Confessions of a Comic Book Guy--Pre-Awareness Is Priceless
Column by Steve Bennett
Published: 07/25/2012 01:45am
In these hard economic times your best investment isn't gold but old popular culture characters, for example DreamWorks' recent acquisition of Classic Media (see "DreamWorks Acquires Classic"). For a mere $155 million they got a library of iconic entertainment characters which includes Casper the Friendly Ghost, Lassie, The Lone Ranger, Where's Waldo, He-Man and the Masters of the Universe, Veggie Tales, Magnus, Robot Fighter, Doctor Solar, Little Lulu, Rudolph the Red-Nose Reindeer, George of the Jungle, Frosty the Snowman and Rocky & Bullwinkle (which makes sense, seeing as how the company is releasing a live action/CGI feature based on Mr. Peabody & Sherman in 2013),
The story was picked up all over the Internet, like the piece that appeared on the Bloomberg website titled "DreamWorks Animation Seeks Magic Kingdom Beyond Movies" by Michael White and Christopher Palmeri. I mention it mostly because it featured this quote from Jeffrey Katzenberg, chief executive officer of DreamWorks Animation, "We continue to see a migration to new forms of delivery and new forms of consumption." In the context of DreamWorks bypassing pay cable for an agreement to steam their films on Netlifx it makes sense. But besides sounding like an astounding piece of business doublespeak, it kind of seems like Katzenberg is somehow planning on shipping cartoons directly onto our brains telepathically.
My favorite, though, was the piece on The Beat titled "DreamWorks buys Casper the Friendly Ghost, LIttle Lulu and many more classic comics licenses." It was posted sans byline, which is a shame because it contains a single line that crystallizes exactly why a bunch of dusty old pieces of intellectual property might actually be worth something: we live "in a world where pre-awareness is priceless." Meaning even if you don’t care about Lassie or The Lone Ranger you at least know who they are, And even if you’ve never heard of Little Lulu or Doctor Solar, being pre-existing makes them more "real" (and potentially profitable) than a character someone came up with last week. That's the theory anyway; your results may vary (see John Carter).
Stories about classic popular culture characters getting revivals are commonplace enough, so it wasn't exactly news when Hermes Press announced they would be doing a new Buck Rogers series (see "Chaykin to Create All-New 'Buck Rogers' Comic Book"). Still, it was odd the way it went mostly without comment online, because although his last couple of comebacks were less than overwhelming Buck is a lot more than just another "classic popular culture character." In its own way the comic strip was just as influential as H.G. Wells and Jules Verne in popularizing science fiction; Buck may not have been the wellspring of SF in North America but he made it mainstream as well as serving as its first real brand name, i.e., "that crazy Buck Rogers stuff."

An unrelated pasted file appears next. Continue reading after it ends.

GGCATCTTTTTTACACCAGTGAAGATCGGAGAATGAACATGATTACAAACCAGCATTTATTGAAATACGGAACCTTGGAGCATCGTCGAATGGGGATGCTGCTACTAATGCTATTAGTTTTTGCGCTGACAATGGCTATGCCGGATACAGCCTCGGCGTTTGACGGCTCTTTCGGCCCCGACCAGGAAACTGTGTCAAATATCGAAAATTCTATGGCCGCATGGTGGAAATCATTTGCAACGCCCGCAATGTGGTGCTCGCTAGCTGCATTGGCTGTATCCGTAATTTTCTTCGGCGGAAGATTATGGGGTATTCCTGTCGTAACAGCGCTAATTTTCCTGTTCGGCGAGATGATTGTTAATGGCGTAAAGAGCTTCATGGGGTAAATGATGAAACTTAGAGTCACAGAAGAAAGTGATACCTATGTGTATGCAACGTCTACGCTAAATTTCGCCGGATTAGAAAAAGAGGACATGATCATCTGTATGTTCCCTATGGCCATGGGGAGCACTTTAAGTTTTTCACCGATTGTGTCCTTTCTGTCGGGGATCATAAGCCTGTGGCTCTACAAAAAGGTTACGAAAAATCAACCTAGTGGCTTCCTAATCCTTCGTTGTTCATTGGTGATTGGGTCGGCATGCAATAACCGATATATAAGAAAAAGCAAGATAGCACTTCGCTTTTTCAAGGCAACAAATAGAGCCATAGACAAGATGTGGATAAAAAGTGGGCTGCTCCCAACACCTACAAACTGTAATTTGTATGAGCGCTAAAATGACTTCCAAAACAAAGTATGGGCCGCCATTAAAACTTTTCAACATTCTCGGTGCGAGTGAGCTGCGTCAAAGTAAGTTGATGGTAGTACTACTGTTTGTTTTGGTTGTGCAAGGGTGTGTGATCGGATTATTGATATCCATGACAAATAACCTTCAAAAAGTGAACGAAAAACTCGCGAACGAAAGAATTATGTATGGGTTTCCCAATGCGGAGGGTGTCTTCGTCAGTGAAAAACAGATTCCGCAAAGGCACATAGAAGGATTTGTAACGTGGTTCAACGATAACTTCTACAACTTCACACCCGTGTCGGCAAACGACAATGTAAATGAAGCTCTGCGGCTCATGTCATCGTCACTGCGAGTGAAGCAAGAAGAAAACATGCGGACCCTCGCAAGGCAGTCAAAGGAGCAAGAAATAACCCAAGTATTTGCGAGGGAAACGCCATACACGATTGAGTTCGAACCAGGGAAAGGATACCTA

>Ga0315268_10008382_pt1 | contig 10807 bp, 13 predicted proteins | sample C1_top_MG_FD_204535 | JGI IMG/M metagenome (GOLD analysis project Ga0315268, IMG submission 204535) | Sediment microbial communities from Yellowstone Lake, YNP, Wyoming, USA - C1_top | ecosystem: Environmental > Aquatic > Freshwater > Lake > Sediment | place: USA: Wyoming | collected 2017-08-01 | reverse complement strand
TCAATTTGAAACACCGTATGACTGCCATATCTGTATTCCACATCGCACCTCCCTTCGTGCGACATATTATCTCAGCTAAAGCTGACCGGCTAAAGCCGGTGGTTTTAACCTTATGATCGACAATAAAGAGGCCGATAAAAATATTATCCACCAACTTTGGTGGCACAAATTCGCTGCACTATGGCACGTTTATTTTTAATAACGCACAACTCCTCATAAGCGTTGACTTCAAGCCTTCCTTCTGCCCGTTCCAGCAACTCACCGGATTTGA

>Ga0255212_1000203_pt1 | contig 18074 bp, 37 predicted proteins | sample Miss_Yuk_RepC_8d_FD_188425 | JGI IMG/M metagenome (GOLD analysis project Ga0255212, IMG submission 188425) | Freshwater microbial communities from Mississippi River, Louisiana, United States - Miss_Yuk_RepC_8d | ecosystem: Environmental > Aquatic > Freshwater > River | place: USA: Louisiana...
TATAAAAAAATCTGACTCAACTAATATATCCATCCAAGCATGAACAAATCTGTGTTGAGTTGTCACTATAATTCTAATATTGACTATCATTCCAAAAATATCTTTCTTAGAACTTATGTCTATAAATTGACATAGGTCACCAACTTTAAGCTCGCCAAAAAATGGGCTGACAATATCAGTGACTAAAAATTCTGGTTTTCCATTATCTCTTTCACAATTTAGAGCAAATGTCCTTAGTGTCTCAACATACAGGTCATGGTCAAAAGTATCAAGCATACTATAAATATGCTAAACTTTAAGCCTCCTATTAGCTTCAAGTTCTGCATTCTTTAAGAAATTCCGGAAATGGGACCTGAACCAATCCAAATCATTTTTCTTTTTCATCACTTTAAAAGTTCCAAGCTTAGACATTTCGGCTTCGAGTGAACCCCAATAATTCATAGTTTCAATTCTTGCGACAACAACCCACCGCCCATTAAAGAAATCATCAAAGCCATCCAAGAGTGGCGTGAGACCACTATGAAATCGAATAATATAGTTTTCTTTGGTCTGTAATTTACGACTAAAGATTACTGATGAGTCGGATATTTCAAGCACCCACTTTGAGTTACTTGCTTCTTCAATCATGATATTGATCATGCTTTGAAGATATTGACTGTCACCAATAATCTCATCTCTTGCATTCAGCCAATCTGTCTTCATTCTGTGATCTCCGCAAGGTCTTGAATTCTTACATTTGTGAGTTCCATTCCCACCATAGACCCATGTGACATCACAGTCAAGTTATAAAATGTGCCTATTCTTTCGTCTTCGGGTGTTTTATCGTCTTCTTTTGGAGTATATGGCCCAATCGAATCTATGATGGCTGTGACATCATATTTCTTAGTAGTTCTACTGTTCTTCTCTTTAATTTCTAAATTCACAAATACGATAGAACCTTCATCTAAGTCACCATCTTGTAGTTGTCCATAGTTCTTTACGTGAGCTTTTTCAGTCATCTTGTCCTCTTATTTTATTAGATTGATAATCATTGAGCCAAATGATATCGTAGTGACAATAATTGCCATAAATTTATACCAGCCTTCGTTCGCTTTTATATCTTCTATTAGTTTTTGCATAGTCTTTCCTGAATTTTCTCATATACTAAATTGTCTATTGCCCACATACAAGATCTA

There were a couple of other odd things about the announcement; first that Howard Chaykin was going to be doing it. OK, sure, he's known for his love of classic characters from the 1930s but he's also known for bringing his unique vision (i.e.a blend of politically charged sex and violence) to his comics. Something fine on its own but not something you’d expect in a Buck Rogers comic. The other odd thing was that it was coming from Hermes Press, a publisher who heretofore has been primarily known for producing comic strip reprints. Honestly, the first time I read that initial press release I genuinely thought it must have been a misprint; "Hermes Press? They must have meant Dynamite Entertainment."
So my expectations were pretty much stuck on neutral, until I saw a piece on The Beat titled "More Details on the Howard Chaykin Buck Rogers" by Todd Allen that revealed a number of items of interest about the project. Like that Hermes has a five year license to produce Buck Rogers comics, covering a wealth of previously unreprinted material, and, surprisingly, the new series by Chaykin will be a "riff" on the original comic strip and will remain relatively true to its spirit.
Not that there isn't plenty of room for improvisation; every time the character has been revived he's been changed to the point where he's virtually unrecognizable, which nobody much minded because while groundbreaking the original comic strip was pretty bad. It became a pop culture phenom due almost exclusively to an endless supply of gadgets and space ships; it certainly wasn’t the art, which was unbearably awful and "characters" which were incredibly thin even by the generous standards of the times.
If I could own a pre-existing fictional character it would probably be Bomba the Jungle Boy, not because of any affection I have for the Roy Rockwood books or B-movies. No, I just figure that a series of young adult novels about a good looking teen boy with a license to be nearly naked with an eco-friendly theme could really rake in the babysitting money. And yes, I've thought about this entirely too much.
The opinions expressed in this column are solely those of the writer, and do not necessarily reflect the views of the editorial staff of ICv2.com.
|Confessions of a Comic Book Guy--Certainly the End of the Beginning|
|Some Assembly Required--Advertise, Rinse, Repeat|
|Rolling for Initiative--There's No Business Like Snow Business|
|DVD Round-Up: 'Despicable Me 2,' 'Fast & Furious 6' & 'Futurama'|
|Confessions of a Comic Book Guy--All-New, All-Different|
|$75 Million 'Hobbit' Suit
About 'Greed and Ingratitude'Weinstein says the case is about greed and ingratitude.